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State v. Perley

Supreme Court of Vermont

August 14, 2015

State of Vermont
Timothy P. Perley

Page 94

On Appeal from Superior Court, Franklin Unit, Criminal Division. James R. Crucitti, J.

William H. Sorrell, Attorney General, and Sarah Katz and John Treadwell, Assistant Attorneys General, Montpelier, and James A. Hughes, Franklin County State's Attorney, St. Albans, for Plaintiff-Appellee.

Matthew F. Valerio, Defender General, Rebecca Turner, Appellate Defender, and Sidney Wilson, Law Clerk (On the Brief), Montpelier, for Defendant-Appellant.

Present: Reiber, C.J., Dooley, Skoglund, Robinson and Eaton, JJ.


Page 95

Eaton, J.

[¶1] Defendant appeals from his conviction for refusing to submit to an evidentiary test, having previously been convicted of driving under the influence. He argues that the court should have granted his motion for judgment of acquittal because the State failed to prove the " reasonableness" of the State's request for an evidentiary breath test beyond a reasonable doubt. We affirm.

[¶2] Defendant was charged with numerous crimes in March 2013, including: leaving the scene of an accident; violating conditions of release; operating with a suspended license; driving under the influence (DUI), third offense; and refusing to submit to an evidentiary test. Defendant pled nolo contendere to the first three charges.

[¶3] In July 2013, defendant moved to dismiss the DUI #3 and the test-refusal charges under Vermont Rule of Criminal Procedure 12(d) for lack of a prima facie case. Defendant argued that the State lacked substantial admissible evidence that he had consumed alcohol at the time he was observed operating a vehicle. Given this, he argued that the DUI #3 charge must be dismissed. For the same reason, defendant asserted that the test-refusal charge must be dismissed because the officer lacked " reasonable grounds" to believe that he was operating while intoxicated.

[¶4] In an August 2013 entry order, the court granted defendant's motion in part and denied it in part. It found as follows. The State alleged that at 12:05 p.m. on the date in question, defendant was observed operating a motor vehicle on a public highway and he was involved in a motor vehicle accident in Enosburg. Defendant fled the scene, and police finally located him at 2:00 p.m. outside the courthouse in St. Albans, exiting his father's car. Defendant showed signs of intoxication and he was arrested.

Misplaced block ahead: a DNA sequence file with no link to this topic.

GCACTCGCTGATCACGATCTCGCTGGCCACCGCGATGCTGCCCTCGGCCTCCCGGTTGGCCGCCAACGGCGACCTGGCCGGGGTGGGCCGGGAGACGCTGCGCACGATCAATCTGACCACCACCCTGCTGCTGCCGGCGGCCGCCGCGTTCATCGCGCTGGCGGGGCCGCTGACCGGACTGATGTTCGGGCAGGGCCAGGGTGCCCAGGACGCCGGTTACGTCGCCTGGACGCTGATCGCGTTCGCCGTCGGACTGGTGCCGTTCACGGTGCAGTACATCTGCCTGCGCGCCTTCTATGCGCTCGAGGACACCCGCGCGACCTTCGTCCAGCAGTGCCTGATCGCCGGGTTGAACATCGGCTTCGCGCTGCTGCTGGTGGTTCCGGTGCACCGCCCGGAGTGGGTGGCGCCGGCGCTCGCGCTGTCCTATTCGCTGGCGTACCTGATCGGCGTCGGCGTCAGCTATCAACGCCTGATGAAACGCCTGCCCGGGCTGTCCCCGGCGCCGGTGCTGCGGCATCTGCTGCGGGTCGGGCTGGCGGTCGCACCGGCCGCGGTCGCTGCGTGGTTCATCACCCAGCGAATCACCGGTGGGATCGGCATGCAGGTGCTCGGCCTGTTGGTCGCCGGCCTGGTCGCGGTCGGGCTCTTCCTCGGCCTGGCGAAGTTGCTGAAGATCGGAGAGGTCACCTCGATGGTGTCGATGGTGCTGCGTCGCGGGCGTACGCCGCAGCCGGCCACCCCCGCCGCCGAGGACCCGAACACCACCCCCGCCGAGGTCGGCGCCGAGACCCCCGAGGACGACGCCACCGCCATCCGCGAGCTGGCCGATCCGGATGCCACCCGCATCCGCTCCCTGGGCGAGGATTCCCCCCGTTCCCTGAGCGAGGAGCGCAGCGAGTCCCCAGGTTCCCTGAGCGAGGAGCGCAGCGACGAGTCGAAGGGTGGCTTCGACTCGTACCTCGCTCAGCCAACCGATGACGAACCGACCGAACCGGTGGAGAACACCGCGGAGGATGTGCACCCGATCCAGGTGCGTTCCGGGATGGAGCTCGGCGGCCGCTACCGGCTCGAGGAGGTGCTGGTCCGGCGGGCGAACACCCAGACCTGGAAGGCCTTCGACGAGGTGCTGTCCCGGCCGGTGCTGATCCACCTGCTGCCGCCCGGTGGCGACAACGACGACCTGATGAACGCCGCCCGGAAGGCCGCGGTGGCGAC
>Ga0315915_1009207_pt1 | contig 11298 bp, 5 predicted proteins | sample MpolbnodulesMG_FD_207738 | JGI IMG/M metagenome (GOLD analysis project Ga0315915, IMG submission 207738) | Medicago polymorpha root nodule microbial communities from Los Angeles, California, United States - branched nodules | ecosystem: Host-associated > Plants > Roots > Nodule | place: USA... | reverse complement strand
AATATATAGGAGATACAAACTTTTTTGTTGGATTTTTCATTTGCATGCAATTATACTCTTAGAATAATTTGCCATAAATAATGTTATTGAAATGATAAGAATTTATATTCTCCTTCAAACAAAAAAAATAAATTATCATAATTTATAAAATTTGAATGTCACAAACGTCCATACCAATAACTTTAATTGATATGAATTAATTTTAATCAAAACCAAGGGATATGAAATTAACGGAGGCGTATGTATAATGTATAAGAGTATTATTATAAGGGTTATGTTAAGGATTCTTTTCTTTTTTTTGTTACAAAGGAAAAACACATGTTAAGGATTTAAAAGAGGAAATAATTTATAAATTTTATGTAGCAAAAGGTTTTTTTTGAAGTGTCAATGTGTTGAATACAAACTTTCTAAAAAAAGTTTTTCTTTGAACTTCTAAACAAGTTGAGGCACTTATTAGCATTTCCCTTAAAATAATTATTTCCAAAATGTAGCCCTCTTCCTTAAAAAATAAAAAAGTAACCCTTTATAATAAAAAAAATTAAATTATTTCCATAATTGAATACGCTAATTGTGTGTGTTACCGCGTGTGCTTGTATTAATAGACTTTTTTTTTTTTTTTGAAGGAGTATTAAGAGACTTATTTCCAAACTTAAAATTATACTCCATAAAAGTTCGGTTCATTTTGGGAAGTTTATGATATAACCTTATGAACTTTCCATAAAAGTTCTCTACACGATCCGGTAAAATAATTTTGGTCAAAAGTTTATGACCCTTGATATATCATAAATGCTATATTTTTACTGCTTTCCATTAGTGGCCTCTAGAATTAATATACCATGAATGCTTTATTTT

[¶5] The trial court found that, despite the inferences that might be drawn from defendant's refusal to submit a breath sample, the State did not argue that it had substantial admissible evidence to support the DUI #3 charge. For this reason, the court dismissed the DUI #3 charge. As to the test-refusal charge, the court found sufficient evidence to show that defendant refused a law enforcement officer's reasonable request for an evidentiary test where the officer had reasonable grounds to believe that the person was driving under the influence. The court found that the officer had information that defendant was operating a motor vehicle in a negligent manner, that he struck another vehicle, fled

Page 96

from the scene and nearly struck a town plow truck and another vehicle in the process. A witness estimated that defendant was driving approximately 70 mph on a narrow two-lane highway. The officer looked for defendant at his residence, but no one was there, although the officer noticed house keys hanging from the outside lock. Approximately two hours later, defendant arrived at the courthouse as a passenger in his father's car and was approached by police. Defendant showed signs of intoxication. Under these circumstances, the court concluded that the officer had much more than " reasonable grounds" to request that defendant submit a breath sample for testing. It thus denied the motion to dismiss the test-refusal charge.

[¶6] A jury trial followed. Various witnesses testified to the events on the day in question. The arresting officer also testified. He explained that on the day in question he was on duty and received word of a motor vehicle crash. He learned that defendant had fled the scene. A description of defendant's car was broadcast over the police radio. The officer patrolled the area looking for defendant and ultimately found him at approximately 2:00 p.m. at the courthouse. At that time, the officer smelled a strong odor of intoxicants emanating from defendant and observed defendant's bloodshot watery eyes. The officer did not see any alcohol containers in defendant's father's car. Defendant was arrested for leaving the scene of an accident, suspicion of DUI, and other related charges. The officer explained that he suspected defendant of DUI because a witness had put defendant at the scene of an accident at approximately noon, and when he was finally located two hours later, defendant showed obvious signs of impairment.

[¶7] The officer then described processing defendant for suspicion of DUI at the police barracks. He read the DUI processing form to defendant. He informed defendant of the potential consequences of refusing a breath test. He asked defendant if he would like to speak with a lawyer before deciding to submit to a test. Defendant responded by asking if his attorney Mike Ledden was there. The officer said that Mr. Ledden was not there and asked defendant if he wanted to be put in contact with a public defender. Defendant said no. Defendant then refused to take an evidentiary breath test and the officer printed out a DUI refusal ticket.

[¶8] When asked at trial how he knew that Mr. Ledden was not at the police barracks, the officer explained that it was unusual to have an attorney at the police barracks and it would have been known if one was present. He further explained that there were dispatchers at the front windows of the police barracks and it was the ...

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